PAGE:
Step 4 : Set LINK [NEW] = TOP [New node points to the original top node in the stack]

Step 5 : Set TOP = NEW [Reset TOP to point to the new node at the top of the stack]

Step 6 : Exit.

Aplication of stack

â-ª Expression evaluation and syntax parsing.

â-ª Runtime memory management.

â-ª Implementing function calls.

â-ª maintaining the UNDO list for an application.

â-ª Conversion of Number base.


Consider a scenario of a bank, where there is only one counter to resolve customer queries. Therefore, customers have to stand in a queue to get their queries resolved. To avoid the inconvenience to the customers, the bank has decided to set up a new system.

Under the system, whenever a customer visits the bank, a request entry will be made into the system and the customer will be given a request. The request will be stored in the system in order in which they were received. The request number of the earliest request will be automatically flashed on the query counter, to indicate that the customer with that request number can come next to get his query resolved. When a customer's request has been processed, the request will be removed from the system.

To implement this kind of a system, we need a data structure that stores and retrieves the requests in order of their arrival. A data structure that implements this concept is a queue.

Thus we can say that " A queue is a lineaer list of elements in which items are inserted at one end of the queue and deleted from the other end of the queue."

The end at which elements are inserted is called rear and the end from which the elements are deleted is called front. A queue is also called a First-In-First-Out (FIFO).

Front Rear





Structure of a queue


We should implement a queue by using an array only if we are sure about the maximum number of elements in the queue. This is because the size of the array needs to be specified in advance.


0 1 2 3

Front Rear

To represent a queue in an array, we need to declare an array to store the element in the queue. In addition to declaring an array to store the element in the queue, we also need to declare two integer, FRONT and REAR, to keep track of the front and rear index position of the queue respectively.


N : no. of elements in queue.

Step 1 : [Queue already filled ?]

If FRONT = 1 and REAR = N, or if FRONT = REAR + 1, then :

Write : OVERFLOW, and Return.

Step 2 : [Find new value of REAR.]

If FRONT = NULL, then : [Queue initially empty.]

Set FRONT = 1 and REAR = 1.

Else if REAR = N, then :

Set REAR = 1.

Else :

Set REAR = REAR + 1.

[End of If structure.]

Step 3 : Set QUEUE [REAR] = ITEM [This insert new element.]

Step 4 : Return.

Special case :

10 16

Front 2 Rear 3

In the above fig. we can see that the REAR has reached the last index position and its value cannot be increment further. Therefore, it is not possible to insert any more elements in the queue. Although, there are two vacant position in the beginning of the array, there is no provision to fill these position.In such case, these empty position go waste.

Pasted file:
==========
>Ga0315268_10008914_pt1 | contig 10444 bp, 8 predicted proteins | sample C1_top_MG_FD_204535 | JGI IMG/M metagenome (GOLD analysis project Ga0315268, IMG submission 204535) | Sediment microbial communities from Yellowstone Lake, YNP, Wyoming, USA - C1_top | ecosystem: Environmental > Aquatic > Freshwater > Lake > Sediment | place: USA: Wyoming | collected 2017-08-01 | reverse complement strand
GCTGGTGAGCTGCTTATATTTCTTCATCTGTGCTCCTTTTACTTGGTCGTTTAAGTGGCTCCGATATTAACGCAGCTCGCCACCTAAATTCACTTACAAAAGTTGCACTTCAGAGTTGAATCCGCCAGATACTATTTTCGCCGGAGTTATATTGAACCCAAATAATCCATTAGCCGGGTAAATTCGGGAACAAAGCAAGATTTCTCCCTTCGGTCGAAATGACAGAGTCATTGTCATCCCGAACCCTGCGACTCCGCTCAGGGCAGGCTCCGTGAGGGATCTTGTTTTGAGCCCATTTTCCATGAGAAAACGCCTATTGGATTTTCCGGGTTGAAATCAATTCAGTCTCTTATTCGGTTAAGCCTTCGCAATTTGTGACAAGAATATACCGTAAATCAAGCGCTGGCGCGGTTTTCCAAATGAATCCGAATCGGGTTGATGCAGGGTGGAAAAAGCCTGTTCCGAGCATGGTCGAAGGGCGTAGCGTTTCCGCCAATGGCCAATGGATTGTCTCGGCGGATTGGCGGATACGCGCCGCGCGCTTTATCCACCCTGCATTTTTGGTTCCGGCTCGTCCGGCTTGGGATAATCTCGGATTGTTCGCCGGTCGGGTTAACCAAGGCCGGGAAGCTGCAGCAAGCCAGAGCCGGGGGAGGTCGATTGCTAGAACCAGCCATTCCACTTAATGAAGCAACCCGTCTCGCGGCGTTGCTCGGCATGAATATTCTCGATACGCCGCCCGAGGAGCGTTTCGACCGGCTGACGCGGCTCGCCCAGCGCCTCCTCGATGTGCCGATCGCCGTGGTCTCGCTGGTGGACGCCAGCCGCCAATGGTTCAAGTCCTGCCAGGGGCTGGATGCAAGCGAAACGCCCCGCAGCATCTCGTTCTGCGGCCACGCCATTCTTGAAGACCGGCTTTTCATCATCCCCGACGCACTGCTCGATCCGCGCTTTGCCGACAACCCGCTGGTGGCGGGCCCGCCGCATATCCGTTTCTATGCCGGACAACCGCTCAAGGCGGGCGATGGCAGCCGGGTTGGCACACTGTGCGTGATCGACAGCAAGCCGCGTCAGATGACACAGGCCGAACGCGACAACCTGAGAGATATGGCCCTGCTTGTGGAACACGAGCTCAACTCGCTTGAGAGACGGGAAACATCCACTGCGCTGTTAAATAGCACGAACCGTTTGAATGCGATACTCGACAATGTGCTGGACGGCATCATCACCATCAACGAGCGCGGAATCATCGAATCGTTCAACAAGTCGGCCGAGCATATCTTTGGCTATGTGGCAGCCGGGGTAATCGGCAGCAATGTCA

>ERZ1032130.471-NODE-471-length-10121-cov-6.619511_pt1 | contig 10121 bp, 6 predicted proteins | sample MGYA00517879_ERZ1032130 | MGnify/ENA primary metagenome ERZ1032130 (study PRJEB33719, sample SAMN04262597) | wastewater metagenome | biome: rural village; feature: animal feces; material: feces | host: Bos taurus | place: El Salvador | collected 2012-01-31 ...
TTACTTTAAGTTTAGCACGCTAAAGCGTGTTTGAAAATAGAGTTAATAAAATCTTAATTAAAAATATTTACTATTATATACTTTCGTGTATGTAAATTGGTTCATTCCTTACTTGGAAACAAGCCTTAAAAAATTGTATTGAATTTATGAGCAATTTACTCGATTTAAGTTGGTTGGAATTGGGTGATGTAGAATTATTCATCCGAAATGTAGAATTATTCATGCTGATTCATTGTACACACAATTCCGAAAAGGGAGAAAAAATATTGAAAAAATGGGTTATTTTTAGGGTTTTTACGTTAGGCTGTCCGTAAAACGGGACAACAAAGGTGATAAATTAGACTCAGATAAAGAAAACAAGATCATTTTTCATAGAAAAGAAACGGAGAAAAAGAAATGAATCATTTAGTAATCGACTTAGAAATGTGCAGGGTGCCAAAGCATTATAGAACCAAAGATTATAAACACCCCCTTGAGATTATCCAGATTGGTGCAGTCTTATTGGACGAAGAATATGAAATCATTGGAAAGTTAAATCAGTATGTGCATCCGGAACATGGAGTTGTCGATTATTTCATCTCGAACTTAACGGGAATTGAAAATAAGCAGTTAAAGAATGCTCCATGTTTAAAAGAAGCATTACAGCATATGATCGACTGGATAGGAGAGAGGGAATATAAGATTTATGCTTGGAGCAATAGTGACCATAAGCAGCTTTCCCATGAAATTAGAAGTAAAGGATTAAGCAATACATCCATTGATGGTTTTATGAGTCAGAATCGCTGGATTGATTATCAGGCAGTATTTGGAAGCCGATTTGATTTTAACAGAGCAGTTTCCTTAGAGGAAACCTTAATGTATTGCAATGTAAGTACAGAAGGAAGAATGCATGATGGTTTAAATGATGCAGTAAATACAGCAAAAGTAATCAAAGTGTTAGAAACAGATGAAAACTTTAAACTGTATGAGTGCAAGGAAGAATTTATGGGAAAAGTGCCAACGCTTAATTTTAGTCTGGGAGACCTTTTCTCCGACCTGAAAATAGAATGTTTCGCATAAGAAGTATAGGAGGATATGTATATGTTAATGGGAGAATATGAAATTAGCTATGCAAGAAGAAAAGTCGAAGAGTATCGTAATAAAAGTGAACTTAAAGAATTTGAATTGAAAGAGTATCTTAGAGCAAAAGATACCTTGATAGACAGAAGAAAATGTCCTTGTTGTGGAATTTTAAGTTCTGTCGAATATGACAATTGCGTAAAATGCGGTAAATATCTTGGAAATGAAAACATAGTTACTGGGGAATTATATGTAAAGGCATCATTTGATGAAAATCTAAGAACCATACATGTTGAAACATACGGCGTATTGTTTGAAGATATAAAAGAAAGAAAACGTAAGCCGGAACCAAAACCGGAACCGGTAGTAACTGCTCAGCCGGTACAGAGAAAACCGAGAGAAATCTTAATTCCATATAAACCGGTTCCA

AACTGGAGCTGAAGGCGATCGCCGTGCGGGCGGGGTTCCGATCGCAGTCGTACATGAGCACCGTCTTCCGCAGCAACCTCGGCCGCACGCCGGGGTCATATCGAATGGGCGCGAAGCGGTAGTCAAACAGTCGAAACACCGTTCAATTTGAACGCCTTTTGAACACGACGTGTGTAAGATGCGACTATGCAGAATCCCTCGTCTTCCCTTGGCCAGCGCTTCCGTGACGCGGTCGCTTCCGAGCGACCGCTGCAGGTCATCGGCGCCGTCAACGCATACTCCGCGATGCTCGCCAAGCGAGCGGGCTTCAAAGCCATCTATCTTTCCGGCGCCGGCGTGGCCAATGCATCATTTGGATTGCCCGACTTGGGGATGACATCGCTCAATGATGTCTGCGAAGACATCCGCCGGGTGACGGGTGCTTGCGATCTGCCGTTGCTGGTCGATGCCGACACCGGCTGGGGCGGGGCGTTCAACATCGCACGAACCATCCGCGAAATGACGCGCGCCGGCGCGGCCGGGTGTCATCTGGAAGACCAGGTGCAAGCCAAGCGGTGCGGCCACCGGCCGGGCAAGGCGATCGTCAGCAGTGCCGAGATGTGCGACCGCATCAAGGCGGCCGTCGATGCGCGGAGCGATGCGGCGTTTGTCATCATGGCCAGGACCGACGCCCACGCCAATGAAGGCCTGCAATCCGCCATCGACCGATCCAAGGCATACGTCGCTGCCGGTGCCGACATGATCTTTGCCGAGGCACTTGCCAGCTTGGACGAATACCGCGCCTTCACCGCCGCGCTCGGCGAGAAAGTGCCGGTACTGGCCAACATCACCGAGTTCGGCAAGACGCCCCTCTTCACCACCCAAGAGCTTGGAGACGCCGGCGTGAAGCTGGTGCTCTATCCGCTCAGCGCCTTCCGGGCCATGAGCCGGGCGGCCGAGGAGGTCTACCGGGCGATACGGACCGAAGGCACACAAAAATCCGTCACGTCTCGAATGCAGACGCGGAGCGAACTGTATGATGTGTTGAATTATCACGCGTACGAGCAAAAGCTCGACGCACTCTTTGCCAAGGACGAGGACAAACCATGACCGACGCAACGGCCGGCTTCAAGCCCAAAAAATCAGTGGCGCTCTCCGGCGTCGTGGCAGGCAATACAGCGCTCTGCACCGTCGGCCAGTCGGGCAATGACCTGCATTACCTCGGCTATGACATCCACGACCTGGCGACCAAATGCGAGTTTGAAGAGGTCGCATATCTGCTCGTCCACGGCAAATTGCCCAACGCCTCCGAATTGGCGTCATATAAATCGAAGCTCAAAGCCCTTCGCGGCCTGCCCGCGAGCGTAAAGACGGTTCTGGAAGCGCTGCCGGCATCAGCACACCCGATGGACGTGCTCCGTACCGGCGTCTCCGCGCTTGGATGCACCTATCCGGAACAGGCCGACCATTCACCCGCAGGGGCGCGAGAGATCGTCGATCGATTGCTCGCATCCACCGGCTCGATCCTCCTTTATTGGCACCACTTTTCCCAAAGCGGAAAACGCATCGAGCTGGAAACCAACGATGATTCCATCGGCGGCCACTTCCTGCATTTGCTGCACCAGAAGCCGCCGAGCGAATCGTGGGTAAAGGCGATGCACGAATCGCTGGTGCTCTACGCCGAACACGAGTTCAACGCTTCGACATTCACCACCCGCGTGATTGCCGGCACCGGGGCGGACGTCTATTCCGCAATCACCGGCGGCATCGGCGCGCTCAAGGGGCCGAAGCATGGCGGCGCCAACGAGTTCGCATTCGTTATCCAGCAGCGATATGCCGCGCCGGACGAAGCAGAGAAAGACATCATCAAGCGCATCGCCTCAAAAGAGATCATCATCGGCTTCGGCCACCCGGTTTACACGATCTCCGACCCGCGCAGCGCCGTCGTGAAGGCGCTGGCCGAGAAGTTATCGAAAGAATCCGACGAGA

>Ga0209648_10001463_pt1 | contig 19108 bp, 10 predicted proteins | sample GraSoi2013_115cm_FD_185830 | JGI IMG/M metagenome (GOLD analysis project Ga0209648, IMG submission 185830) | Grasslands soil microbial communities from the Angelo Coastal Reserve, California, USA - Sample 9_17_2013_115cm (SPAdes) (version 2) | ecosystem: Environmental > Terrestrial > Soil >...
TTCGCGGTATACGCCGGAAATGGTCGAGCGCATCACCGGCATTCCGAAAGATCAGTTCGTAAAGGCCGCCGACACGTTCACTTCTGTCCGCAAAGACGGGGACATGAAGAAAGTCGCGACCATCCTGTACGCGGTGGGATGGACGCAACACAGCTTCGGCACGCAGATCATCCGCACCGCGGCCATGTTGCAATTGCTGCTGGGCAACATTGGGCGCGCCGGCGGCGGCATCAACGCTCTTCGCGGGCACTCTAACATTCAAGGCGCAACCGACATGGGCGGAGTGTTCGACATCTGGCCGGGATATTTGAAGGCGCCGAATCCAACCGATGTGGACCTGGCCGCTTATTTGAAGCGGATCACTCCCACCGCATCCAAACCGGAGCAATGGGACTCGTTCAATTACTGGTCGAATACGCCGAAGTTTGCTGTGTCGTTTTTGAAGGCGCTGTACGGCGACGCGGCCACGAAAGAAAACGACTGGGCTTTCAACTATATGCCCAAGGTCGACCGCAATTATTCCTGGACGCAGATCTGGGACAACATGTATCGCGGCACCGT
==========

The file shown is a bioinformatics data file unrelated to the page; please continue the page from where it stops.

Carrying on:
An efficient way to solve this problem is to implement the array as circular array. In this approach, if the last index position of the array is occupied with the element, then we can start inserting elements from the beginning that is from the index position zero, provided there is free space at the beginning. Therefore, the cells in the array are treated as if they are arranged in a ring.



A linked queue is a queue implemented as linked list with two pointer variables FRONT and REAR pointing to the nodes which is in the FRONT and REAR of the queue. The INFO fields of the list hold the elements of the queue and the LINK fields hold pointers to the neighbouring element in the queue.



AAAQueue Q :

For Insertion into a linked queue, we need to borrow a node from the AVAIL list and carrying item to be inserted is added as the last node of the linked list representing the queue. The REAR pointer is updated to point to the last node just added to the list.

Insert 'EEE' into queue Q :





Front Rear Rear


Step 1 : [Available space ?] If AVAIL = NULL, then Write

OVERFLOW and Exit.

Step 2 : [Removes first node from AVAIL list]


Step 3 : Set INFO [NEW] = ITEM and LINK [NEW] = NULL

[Copies ITEM into new node]

Step 4 : If (FRONT = NULL) then FRONT = REAR = NEW

[If Q is empty then ITEM is the first element in the queue Q]

Else set LINK[REAR] = NEW and REAR = NEW

[REAR points to the new node appended to the end of the list]

Step 5 : Exit.

Applications of Queues :

â-ª Printer Spooling

â-ª CPU Scheduling

â-ª Mail Service

â-ª Keyboard buffering